“Our promotional efforts in the past have perhaps been too heavily focused on our scenery and the adventure side of life,” he said, highlighting NZ’s personalised education experience, and ‘nimble’ industry.
Finny noted that “We have one of the world’s best education systems”, but that market perception studies indicated this was not “as appreciated as it should be”. He may have been referring to a recent International Student Barometer survey of 6 of the 8 universities in the country.
So, a new marketing brand for New Zealand is on the cards, focusing on the country’s unique value proposition; one of six new priorities unveiled by Education New Zealand (a revised Crown agency re-launched in September 2011).
This is the same approach that Antipodean neighbour, Australia, has taken with its new brand, Future Unlimited; stepping away from the ‘sunshine and kangaroo’ image, as Austrade chief told The PIE News.
The new EdNZ priorities are: work with the industry to achieve growth targets; new international education brand; continued support for Christchurch, (affected by the earthquake); develop service support package; emphasise collaboration and partnership (both with government agencies, on a government-to-government level, and with and between industry participants); and to build EdNZ organisational capability (already has 55 staff).
NZ will promote its academic excellence and personalised education experience
The Statement of Intent also details a drive to build offshore education exports; noting possible capacity issues onshore and a target of NZ$500 million in offshore-delivered education products/services, up from NZ$109 million in 2010/2011.
“We need to build our knowledge of the offshore education export industry, to find out how to support them to grow to a $500 million industry by 2025,” stated the agency.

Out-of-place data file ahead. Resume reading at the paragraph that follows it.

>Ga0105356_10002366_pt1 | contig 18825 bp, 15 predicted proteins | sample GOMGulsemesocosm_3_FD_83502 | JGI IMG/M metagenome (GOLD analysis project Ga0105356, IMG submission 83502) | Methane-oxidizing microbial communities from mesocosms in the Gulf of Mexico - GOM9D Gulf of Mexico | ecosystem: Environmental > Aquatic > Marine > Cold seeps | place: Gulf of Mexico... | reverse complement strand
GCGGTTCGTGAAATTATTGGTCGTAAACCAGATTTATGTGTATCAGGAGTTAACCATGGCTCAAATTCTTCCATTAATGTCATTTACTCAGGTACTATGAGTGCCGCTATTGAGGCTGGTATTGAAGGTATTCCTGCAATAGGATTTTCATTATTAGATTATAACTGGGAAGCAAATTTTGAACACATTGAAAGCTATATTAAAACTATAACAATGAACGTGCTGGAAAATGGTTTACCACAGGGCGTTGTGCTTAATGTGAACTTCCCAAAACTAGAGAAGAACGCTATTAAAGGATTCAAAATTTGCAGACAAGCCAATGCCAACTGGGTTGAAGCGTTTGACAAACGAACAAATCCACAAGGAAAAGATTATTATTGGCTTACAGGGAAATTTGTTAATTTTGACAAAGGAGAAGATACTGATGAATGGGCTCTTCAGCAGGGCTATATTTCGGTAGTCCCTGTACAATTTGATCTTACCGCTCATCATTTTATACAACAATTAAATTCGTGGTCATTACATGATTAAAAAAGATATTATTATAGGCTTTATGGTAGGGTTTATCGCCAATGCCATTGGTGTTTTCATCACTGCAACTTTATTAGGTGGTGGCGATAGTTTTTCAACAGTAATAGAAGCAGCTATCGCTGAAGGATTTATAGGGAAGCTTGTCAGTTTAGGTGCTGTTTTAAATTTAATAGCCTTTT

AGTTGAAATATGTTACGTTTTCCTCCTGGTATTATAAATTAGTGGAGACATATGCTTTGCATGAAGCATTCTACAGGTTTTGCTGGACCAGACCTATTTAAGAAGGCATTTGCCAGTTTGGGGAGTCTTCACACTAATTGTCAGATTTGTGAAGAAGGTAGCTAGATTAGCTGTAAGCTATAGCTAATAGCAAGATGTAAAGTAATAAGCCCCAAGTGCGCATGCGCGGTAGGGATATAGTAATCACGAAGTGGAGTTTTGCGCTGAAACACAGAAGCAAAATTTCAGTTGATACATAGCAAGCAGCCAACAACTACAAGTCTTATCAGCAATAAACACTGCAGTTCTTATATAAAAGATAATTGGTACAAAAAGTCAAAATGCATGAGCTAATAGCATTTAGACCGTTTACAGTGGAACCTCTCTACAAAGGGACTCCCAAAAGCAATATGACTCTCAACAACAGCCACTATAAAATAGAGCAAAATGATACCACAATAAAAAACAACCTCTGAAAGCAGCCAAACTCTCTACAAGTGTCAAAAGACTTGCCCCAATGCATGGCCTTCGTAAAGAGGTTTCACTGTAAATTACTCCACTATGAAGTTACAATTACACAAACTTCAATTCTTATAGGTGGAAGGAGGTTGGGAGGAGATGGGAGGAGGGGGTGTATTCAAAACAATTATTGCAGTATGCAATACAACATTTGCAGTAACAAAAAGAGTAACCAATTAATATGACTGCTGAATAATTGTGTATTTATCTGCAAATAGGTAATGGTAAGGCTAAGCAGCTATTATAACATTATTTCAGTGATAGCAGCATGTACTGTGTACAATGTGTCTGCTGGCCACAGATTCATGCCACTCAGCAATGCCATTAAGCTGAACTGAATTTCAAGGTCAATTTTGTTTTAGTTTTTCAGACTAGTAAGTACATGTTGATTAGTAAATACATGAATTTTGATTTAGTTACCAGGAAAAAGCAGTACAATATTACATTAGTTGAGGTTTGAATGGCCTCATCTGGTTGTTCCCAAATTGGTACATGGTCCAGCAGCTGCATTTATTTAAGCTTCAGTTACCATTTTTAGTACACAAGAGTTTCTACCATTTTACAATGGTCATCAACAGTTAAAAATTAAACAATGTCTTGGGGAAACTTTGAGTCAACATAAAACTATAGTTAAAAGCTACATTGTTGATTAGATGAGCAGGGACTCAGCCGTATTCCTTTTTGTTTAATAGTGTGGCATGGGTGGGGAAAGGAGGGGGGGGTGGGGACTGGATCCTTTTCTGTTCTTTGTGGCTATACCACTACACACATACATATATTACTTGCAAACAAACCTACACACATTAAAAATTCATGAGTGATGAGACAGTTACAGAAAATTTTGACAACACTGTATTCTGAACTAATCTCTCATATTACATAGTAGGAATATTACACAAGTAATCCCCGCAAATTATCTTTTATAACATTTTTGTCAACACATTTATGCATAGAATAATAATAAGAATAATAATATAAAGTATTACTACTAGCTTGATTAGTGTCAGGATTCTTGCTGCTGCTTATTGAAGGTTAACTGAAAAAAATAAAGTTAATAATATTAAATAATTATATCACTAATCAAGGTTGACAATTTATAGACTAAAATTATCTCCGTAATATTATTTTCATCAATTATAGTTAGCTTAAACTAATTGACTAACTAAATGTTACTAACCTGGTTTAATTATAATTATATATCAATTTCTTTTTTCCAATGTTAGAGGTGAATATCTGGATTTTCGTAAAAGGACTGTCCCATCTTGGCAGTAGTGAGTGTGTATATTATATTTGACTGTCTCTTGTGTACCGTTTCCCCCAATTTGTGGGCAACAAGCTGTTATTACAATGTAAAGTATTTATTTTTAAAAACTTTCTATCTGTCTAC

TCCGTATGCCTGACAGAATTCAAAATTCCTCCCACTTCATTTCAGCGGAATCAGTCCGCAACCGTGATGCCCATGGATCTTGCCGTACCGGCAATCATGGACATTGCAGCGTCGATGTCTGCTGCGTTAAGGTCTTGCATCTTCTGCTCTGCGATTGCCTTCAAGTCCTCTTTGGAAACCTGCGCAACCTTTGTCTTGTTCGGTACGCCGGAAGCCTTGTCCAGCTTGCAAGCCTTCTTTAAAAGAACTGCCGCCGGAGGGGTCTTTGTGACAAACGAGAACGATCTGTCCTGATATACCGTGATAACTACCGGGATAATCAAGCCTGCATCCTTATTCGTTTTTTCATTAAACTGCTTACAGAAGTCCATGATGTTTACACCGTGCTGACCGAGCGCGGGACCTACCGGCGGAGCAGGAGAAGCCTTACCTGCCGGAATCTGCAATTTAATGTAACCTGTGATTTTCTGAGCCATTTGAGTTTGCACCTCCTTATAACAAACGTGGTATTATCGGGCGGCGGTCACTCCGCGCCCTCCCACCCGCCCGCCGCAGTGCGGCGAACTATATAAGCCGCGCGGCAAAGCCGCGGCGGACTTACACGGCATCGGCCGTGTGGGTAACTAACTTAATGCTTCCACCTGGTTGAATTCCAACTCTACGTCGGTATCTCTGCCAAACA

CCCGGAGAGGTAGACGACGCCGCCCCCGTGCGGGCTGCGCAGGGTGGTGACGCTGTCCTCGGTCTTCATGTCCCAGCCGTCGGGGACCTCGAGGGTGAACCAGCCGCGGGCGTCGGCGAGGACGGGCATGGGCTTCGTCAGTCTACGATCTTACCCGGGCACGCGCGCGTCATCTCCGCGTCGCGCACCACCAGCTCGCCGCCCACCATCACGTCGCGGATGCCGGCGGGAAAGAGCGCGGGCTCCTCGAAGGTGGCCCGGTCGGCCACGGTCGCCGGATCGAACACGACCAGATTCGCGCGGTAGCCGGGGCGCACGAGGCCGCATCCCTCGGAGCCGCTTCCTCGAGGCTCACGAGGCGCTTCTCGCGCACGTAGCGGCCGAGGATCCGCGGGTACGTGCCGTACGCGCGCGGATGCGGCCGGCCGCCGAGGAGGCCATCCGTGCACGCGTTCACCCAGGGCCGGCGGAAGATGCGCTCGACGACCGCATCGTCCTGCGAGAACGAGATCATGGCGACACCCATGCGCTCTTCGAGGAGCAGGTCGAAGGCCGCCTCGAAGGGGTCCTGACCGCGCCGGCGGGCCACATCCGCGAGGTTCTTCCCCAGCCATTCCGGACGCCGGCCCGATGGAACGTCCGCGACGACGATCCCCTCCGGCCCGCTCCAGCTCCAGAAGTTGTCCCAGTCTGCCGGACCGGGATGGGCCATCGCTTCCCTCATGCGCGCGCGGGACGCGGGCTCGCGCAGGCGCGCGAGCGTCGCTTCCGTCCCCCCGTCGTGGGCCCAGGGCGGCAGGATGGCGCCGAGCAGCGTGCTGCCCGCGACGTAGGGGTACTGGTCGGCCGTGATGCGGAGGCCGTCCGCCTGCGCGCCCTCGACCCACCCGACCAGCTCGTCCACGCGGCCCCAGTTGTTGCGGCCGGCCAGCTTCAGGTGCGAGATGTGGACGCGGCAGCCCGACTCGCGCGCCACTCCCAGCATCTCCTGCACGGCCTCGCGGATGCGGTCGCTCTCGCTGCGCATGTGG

EdNZ proposes it develop a value proposition that build agent relationships, preference for and commitment to New Zealand
Within this framework of building growth, EdNZ acknowledged it was specifically working towards agreed targets for ASEAN countries, China and India. It also nodded towards a concern for welfare and integration against a backdrop of growth – another theme being raised in other countries.
“How many students can New Zealand institutions absorb before the quality of the experience for New Zealand students is affected? What number of international students can New Zealand society feel comfortable with?,” asks the agency – which charges all institutions a levy to help promote the industry-at-large.
“These issues need to be considered in the context of increasing numbers of students in New Zealand and also in terms of the scope to expand offshore delivery.”
Interestingly, ideas raised in the Statement of Intent to mitigate the risk of students choosing other destinations included nurturing relations with education agencies overseas. EdNZ proposes it “develop programmes and a value proposition that build agent relationships, preference for and commitment to New Zealand”.
The government is fully supportive of its international education sector, releasing a Leadership Statement outlining its goals in September last year.
EdNZ predicts growth of 6% annually under current modelling, but the latest statistics published to end April 2012 indicate it has some work to do, with a decline of 1% in enrolments year on year.